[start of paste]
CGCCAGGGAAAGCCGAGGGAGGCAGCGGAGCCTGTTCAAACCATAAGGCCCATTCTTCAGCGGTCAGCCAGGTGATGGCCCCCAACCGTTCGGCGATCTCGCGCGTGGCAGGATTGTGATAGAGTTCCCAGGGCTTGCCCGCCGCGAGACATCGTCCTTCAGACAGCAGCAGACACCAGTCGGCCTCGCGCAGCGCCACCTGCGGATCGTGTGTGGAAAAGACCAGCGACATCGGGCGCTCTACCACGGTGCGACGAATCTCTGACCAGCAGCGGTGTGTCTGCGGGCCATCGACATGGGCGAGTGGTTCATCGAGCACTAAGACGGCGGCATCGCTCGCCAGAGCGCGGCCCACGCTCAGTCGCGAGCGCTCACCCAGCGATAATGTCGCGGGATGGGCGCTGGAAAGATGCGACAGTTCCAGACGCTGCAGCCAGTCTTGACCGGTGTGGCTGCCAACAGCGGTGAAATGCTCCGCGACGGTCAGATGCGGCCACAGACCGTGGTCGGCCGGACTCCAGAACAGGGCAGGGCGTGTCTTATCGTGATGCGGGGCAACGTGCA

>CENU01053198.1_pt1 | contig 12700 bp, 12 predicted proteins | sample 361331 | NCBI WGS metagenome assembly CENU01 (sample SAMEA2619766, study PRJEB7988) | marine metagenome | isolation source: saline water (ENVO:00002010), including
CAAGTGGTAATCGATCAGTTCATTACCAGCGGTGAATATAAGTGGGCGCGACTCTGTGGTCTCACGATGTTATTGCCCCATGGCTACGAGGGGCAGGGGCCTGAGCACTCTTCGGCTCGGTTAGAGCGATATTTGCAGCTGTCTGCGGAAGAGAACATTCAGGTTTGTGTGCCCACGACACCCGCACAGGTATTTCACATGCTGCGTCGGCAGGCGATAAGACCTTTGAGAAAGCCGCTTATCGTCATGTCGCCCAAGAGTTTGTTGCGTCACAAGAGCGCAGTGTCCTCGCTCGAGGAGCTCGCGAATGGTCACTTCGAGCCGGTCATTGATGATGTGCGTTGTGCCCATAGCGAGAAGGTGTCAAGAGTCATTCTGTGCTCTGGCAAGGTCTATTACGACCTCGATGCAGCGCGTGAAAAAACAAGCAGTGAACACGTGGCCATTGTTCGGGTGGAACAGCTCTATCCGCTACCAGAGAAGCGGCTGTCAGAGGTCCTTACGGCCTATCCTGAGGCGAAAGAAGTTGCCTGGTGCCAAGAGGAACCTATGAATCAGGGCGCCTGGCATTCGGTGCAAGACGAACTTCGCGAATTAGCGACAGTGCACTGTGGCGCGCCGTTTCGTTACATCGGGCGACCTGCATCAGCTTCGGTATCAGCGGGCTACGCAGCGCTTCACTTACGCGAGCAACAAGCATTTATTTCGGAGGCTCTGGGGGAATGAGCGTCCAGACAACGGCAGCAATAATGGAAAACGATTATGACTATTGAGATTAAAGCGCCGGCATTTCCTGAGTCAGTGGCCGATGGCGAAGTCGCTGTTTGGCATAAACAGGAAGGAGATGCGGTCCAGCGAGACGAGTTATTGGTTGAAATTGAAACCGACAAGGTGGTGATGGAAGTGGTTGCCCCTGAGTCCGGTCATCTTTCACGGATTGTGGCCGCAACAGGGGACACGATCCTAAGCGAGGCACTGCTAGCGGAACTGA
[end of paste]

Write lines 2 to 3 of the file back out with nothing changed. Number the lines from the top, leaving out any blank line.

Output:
>CENU01053198.1_pt1 | contig 12700 bp, 12 predicted proteins | sample 361331 | NCBI WGS metagenome assembly CENU01 (sample SAMEA2619766, study PRJEB7988) | marine metagenome | isolation source: saline water (ENVO:00002010), including
CAAGTGGTAATCGATCAGTTCATTACCAGCGGTGAATATAAGTGGGCGCGACTCTGTGGTCTCACGATGTTATTGCCCCATGGCTACGAGGGGCAGGGGCCTGAGCACTCTTCGGCTCGGTTAGAGCGATATTTGCAGCTGTCTGCGGAAGAGAACATTCAGGTTTGTGTGCCCACGACACCCGCACAGGTATTTCACATGCTGCGTCGGCAGGCGATAAGACCTTTGAGAAAGCCGCTTATCGTCATGTCGCCCAAGAGTTTGTTGCGTCACAAGAGCGCAGTGTCCTCGCTCGAGGAGCTCGCGAATGGTCACTTCGAGCCGGTCATTGATGATGTGCGTTGTGCCCATAGCGAGAAGGTGTCAAGAGTCATTCTGTGCTCTGGCAAGGTCTATTACGACCTCGATGCAGCGCGTGAAAAAACAAGCAGTGAACACGTGGCCATTGTTCGGGTGGAACAGCTCTATCCGCTACCAGAGAAGCGGCTGTCAGAGGTCCTTACGGCCTATCCTGAGGCGAAAGAAGTTGCCTGGTGCCAAGAGGAACCTATGAATCAGGGCGCCTGGCATTCGGTGCAAGACGAACTTCGCGAATTAGCGACAGTGCACTGTGGCGCGCCGTTTCGTTACATCGGGCGACCTGCATCAGCTTCGGTATCAGCGGGCTACGCAGCGCTTCACTTACGCGAGCAACAAGCATTTATTTCGGAGGCTCTGGGGGAATGAGCGTCCAGACAACGGCAGCAATAATGGAAAACGATTATGACTATTGAGATTAAAGCGCCGGCATTTCCTGAGTCAGTGGCCGATGGCGAAGTCGCTGTTTGGCATAAACAGGAAGGAGATGCGGTCCAGCGAGACGAGTTATTGGTTGAAATTGAAACCGACAAGGTGGTGATGGAAGTGGTTGCCCCTGAGTCCGGTCATCTTTCACGGATTGTGGCCGCAACAGGGGACACGATCCTAAGCGAGGCACTGCTAGCGGAACTGA